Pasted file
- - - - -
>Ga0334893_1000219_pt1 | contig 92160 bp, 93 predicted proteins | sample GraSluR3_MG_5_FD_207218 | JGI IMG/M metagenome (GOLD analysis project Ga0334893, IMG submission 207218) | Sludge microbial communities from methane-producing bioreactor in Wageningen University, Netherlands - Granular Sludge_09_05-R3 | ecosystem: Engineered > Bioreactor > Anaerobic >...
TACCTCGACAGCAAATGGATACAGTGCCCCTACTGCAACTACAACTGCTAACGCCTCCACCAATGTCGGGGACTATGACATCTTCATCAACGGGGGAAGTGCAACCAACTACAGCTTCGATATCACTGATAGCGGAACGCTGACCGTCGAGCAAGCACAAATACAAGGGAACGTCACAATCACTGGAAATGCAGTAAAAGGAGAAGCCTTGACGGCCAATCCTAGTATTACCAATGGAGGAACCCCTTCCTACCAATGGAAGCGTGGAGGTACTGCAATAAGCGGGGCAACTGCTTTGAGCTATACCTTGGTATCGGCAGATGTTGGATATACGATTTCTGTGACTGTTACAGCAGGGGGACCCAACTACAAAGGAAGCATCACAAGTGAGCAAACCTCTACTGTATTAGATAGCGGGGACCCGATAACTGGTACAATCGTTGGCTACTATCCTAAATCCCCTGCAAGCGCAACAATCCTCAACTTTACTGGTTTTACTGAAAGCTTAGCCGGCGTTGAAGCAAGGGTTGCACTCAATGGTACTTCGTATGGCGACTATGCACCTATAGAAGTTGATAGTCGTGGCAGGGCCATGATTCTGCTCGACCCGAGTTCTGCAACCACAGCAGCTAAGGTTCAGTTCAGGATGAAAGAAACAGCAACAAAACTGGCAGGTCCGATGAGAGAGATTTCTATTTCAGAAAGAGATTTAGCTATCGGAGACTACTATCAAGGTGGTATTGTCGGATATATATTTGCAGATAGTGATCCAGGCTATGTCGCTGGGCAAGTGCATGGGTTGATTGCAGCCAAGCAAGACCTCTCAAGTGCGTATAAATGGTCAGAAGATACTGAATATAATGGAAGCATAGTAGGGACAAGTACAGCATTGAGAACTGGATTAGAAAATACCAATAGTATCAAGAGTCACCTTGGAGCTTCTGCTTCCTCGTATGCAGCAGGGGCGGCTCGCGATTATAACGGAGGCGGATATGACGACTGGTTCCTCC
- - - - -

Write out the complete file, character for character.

>Ga0334893_1000219_pt1 | contig 92160 bp, 93 predicted proteins | sample GraSluR3_MG_5_FD_207218 | JGI IMG/M metagenome (GOLD analysis project Ga0334893, IMG submission 207218) | Sludge microbial communities from methane-producing bioreactor in Wageningen University, Netherlands - Granular Sludge_09_05-R3 | ecosystem: Engineered > Bioreactor > Anaerobic >...
TACCTCGACAGCAAATGGATACAGTGCCCCTACTGCAACTACAACTGCTAACGCCTCCACCAATGTCGGGGACTATGACATCTTCATCAACGGGGGAAGTGCAACCAACTACAGCTTCGATATCACTGATAGCGGAACGCTGACCGTCGAGCAAGCACAAATACAAGGGAACGTCACAATCACTGGAAATGCAGTAAAAGGAGAAGCCTTGACGGCCAATCCTAGTATTACCAATGGAGGAACCCCTTCCTACCAATGGAAGCGTGGAGGTACTGCAATAAGCGGGGCAACTGCTTTGAGCTATACCTTGGTATCGGCAGATGTTGGATATACGATTTCTGTGACTGTTACAGCAGGGGGACCCAACTACAAAGGAAGCATCACAAGTGAGCAAACCTCTACTGTATTAGATAGCGGGGACCCGATAACTGGTACAATCGTTGGCTACTATCCTAAATCCCCTGCAAGCGCAACAATCCTCAACTTTACTGGTTTTACTGAAAGCTTAGCCGGCGTTGAAGCAAGGGTTGCACTCAATGGTACTTCGTATGGCGACTATGCACCTATAGAAGTTGATAGTCGTGGCAGGGCCATGATTCTGCTCGACCCGAGTTCTGCAACCACAGCAGCTAAGGTTCAGTTCAGGATGAAAGAAACAGCAACAAAACTGGCAGGTCCGATGAGAGAGATTTCTATTTCAGAAAGAGATTTAGCTATCGGAGACTACTATCAAGGTGGTATTGTCGGATATATATTTGCAGATAGTGATCCAGGCTATGTCGCTGGGCAAGTGCATGGGTTGATTGCAGCCAAGCAAGACCTCTCAAGTGCGTATAAATGGTCAGAAGATACTGAATATAATGGAAGCATAGTAGGGACAAGTACAGCATTGAGAACTGGATTAGAAAATACCAATAGTATCAAGAGTCACCTTGGAGCTTCTGCTTCCTCGTATGCAGCAGGGGCGGCTCGCGATTATAACGGAGGCGGATATGACGACTGGTTCCTCC